Fourth Sunday of Lent, Year C
Joshua 5:9a, 10-12; Psalm 34:2-3, 4-5, 6-7; 2 Corinthians 5:17-21; Luke 15:1-3, 11-32
After Moses led the Israelites out of a slave-like situation in Egypt, they became nomadic herders and sometimes warlike bands moving northward from the Sinai Wilderness toward the land promised to their ancestors Abraham, Isaac and Jacob. Moses’ chief assistant was Joshua. Moses died shortly before entry into the Land of Promise. Joshua succeeded him as leader. The author(s) of the Book of Joshua modeled Joshua’s leadership achievements on those credited to Moses in the Book of Exodus. Examples: Moses sent scouts to spy out the Land of Promise; Joshua sent scouts to spy out Jericho. Moses led the people through the Sea of Reeds on dry ground; Joshua led the people through the Jordan on dry ground. Moses was told to remove his sandals at the burning bush because he was standing on holy ground; the same is told to Joshua. By these incidents and others, the authors seek to legitimize the authority of Joshua as successor to Moses. Joshua is the first to fulfil the role outlined by Moses for a successor in Deut. 18:15-18. A new Joshua, (Yehoshua, Yeshua or Jesus) will be the last to fulfil that role. See Acts 3:22. Of both Joshua, Deut. 18:15, and Jesus, Mark 9:7; Mt 17:5; Lk 9:35, the Scriptures said, “Listen to him.”
The context of today’s first reading is the first encampment of the Israelites after crossing the Jordan. There was a problem. It must have been Springtime, and it was time to celebrate Passover. The last time Passover was celebrated was the first Passover immediately before escape from Egypt 40 years earlier. Among requirements for eating the Passover meal the law states that no uncircumcised male may eat of it. See Exodus 12:43-44, 48-49. The authors explain that all the circumcised males who left Egypt were now dead, and no men had undergone this surgery in the past 40 years. To celebrate Passover, this had to be done. Joshua commands, “Make knives of flint and circumcise the Israelite men.” This was accomplished, the authors tell us, “at the Hill of Foreskins.” That is why our reading begins, “The Lord said to Joshua, ‘Today I have rolled back the reproach of Egypt from you.’” Now, all could celebrate Passover. The manna that had been part of their diet all these years ceased to fall because they could now harvest grain and bake bread.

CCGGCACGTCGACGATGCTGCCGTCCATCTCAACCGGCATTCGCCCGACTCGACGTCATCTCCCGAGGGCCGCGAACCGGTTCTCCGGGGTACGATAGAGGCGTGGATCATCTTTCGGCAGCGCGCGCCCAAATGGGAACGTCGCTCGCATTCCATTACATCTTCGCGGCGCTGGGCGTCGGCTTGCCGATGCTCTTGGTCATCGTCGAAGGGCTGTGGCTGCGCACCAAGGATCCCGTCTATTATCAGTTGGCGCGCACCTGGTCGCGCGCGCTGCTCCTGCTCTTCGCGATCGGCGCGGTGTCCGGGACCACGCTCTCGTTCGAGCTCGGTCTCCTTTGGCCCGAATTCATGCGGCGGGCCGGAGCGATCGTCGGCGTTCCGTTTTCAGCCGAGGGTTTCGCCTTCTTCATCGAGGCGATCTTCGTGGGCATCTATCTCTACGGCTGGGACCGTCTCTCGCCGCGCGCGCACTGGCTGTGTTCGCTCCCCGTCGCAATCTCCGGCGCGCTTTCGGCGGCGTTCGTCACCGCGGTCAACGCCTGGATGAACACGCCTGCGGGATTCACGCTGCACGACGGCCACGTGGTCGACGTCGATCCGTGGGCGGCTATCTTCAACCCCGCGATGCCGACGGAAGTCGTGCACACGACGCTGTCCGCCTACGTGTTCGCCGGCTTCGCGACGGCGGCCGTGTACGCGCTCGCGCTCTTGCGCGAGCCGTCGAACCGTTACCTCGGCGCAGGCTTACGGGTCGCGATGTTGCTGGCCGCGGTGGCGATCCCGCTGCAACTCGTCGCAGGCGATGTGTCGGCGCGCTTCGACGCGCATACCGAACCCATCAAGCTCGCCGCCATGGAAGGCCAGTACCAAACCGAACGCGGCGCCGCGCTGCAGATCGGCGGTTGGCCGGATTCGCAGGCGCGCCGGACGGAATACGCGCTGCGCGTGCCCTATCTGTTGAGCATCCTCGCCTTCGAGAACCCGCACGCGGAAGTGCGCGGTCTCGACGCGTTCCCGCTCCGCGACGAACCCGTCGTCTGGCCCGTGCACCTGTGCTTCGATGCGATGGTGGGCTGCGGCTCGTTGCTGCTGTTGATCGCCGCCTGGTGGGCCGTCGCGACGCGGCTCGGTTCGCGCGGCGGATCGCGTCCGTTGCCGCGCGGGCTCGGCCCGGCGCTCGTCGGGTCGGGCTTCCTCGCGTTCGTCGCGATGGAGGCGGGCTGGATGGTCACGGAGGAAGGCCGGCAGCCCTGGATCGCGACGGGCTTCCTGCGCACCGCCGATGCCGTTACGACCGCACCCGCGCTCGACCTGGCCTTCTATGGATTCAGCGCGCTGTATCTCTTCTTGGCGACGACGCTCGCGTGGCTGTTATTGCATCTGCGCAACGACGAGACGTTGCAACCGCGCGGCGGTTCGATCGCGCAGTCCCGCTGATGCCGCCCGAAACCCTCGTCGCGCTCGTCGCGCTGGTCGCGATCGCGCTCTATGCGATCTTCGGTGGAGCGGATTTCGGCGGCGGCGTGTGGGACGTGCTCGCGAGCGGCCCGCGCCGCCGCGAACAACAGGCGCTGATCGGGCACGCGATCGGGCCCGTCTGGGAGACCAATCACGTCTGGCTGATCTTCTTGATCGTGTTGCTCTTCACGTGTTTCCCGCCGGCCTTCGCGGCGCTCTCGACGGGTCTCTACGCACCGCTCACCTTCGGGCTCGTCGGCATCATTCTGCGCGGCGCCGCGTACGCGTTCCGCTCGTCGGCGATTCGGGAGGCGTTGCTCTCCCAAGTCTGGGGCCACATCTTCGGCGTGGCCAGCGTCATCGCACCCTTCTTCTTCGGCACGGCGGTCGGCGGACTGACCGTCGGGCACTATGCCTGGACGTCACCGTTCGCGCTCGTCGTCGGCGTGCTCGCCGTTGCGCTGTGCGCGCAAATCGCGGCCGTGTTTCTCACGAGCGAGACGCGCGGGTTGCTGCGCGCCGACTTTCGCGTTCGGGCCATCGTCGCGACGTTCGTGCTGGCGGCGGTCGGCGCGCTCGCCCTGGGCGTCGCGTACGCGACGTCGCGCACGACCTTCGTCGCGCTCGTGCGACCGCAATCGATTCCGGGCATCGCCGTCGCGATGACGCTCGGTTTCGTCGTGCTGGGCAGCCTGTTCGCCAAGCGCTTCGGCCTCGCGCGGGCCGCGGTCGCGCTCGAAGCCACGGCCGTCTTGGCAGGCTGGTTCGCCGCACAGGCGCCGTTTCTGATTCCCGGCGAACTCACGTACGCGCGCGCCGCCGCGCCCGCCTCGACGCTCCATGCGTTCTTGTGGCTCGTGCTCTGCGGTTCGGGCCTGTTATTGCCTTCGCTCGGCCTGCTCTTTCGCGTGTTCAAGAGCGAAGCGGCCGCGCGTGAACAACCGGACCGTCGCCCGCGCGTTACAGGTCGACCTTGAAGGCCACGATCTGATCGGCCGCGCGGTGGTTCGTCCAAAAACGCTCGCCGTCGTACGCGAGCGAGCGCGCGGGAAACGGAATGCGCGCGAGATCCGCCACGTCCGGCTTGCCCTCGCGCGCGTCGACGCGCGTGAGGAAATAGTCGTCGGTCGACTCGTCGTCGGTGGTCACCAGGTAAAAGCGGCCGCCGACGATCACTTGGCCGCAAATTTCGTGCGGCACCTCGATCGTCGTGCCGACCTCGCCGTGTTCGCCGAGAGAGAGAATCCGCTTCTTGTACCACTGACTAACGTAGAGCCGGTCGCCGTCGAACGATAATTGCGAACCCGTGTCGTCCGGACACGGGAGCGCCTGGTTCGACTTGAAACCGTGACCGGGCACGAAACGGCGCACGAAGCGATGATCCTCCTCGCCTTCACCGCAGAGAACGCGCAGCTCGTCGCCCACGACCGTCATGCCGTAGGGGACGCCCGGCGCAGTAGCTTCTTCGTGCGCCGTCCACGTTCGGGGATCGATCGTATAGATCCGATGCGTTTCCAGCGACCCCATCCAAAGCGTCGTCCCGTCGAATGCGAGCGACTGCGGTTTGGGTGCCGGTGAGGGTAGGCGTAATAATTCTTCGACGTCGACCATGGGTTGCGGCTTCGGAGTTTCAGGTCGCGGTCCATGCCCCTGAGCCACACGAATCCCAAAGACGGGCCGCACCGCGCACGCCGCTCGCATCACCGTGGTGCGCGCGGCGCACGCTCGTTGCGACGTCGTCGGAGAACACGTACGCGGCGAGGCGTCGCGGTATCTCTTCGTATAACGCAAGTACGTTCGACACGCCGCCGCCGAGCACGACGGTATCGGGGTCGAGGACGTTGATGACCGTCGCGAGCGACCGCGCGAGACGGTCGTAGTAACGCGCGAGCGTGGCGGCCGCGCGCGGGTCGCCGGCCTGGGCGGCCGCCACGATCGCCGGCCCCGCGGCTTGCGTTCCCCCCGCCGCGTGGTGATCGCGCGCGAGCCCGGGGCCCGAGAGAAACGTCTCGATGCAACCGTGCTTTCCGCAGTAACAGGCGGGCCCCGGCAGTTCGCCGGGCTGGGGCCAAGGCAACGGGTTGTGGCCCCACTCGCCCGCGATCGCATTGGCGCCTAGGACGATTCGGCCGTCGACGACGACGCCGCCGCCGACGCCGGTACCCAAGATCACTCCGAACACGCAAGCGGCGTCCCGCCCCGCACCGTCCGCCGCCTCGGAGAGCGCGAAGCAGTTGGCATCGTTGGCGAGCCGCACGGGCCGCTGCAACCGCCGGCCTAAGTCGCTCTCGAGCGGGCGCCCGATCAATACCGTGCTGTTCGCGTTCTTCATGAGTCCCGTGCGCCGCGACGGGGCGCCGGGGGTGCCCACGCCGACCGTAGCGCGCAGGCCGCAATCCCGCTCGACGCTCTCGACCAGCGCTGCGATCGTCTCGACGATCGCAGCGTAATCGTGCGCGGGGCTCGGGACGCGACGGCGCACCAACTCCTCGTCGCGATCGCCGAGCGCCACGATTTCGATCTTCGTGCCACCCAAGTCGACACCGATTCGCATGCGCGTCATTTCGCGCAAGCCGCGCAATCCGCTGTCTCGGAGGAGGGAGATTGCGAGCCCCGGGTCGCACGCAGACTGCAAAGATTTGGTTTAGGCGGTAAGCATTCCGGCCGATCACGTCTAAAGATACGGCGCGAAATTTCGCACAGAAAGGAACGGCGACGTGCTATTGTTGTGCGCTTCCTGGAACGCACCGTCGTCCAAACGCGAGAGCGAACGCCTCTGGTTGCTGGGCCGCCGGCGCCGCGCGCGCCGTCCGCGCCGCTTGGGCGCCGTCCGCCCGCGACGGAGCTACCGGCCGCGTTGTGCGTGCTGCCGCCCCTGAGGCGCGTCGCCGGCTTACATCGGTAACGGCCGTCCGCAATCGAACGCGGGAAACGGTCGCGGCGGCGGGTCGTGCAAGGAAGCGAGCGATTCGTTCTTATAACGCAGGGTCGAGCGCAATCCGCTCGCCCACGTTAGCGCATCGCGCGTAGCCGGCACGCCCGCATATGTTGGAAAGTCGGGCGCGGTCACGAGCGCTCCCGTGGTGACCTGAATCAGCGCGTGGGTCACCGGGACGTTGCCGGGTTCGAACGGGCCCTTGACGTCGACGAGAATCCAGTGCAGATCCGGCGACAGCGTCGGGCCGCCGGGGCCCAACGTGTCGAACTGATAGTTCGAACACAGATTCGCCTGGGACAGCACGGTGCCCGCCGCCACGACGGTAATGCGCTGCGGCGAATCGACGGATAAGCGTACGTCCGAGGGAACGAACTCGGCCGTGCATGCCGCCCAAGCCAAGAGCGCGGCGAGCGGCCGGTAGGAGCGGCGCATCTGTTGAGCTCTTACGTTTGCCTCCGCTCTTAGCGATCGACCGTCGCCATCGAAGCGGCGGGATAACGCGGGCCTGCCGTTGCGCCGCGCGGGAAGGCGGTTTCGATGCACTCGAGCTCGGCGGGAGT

Psalm 34 may not seem an obvious choice to respond to the first reading, but one might make a connection to the reading in the response of the people, “Taste and see the goodness of the Lord,” since the Israelites had just tasted the Passover Meal. The Psalm verses praise the Lord especially because of his concern for the poor. In the context of the second reading, Paul pointed out that, in the past, before his conversion, he had misjudged Christ because he regarded him as merely human. Now he knows something entirely new. Everyone in Christ is a new creation. Since creation is an act of God, this can only be done by God. But God uses human agents like Paul and other ministers of the word to bring about reconciliation with God, “God appealing to the world through us as his ambassadors.” God made his sinless Son part of sinful humanity, “made him to be sin who did not know sin,” to bring about a correct relationship (righteousness) with God.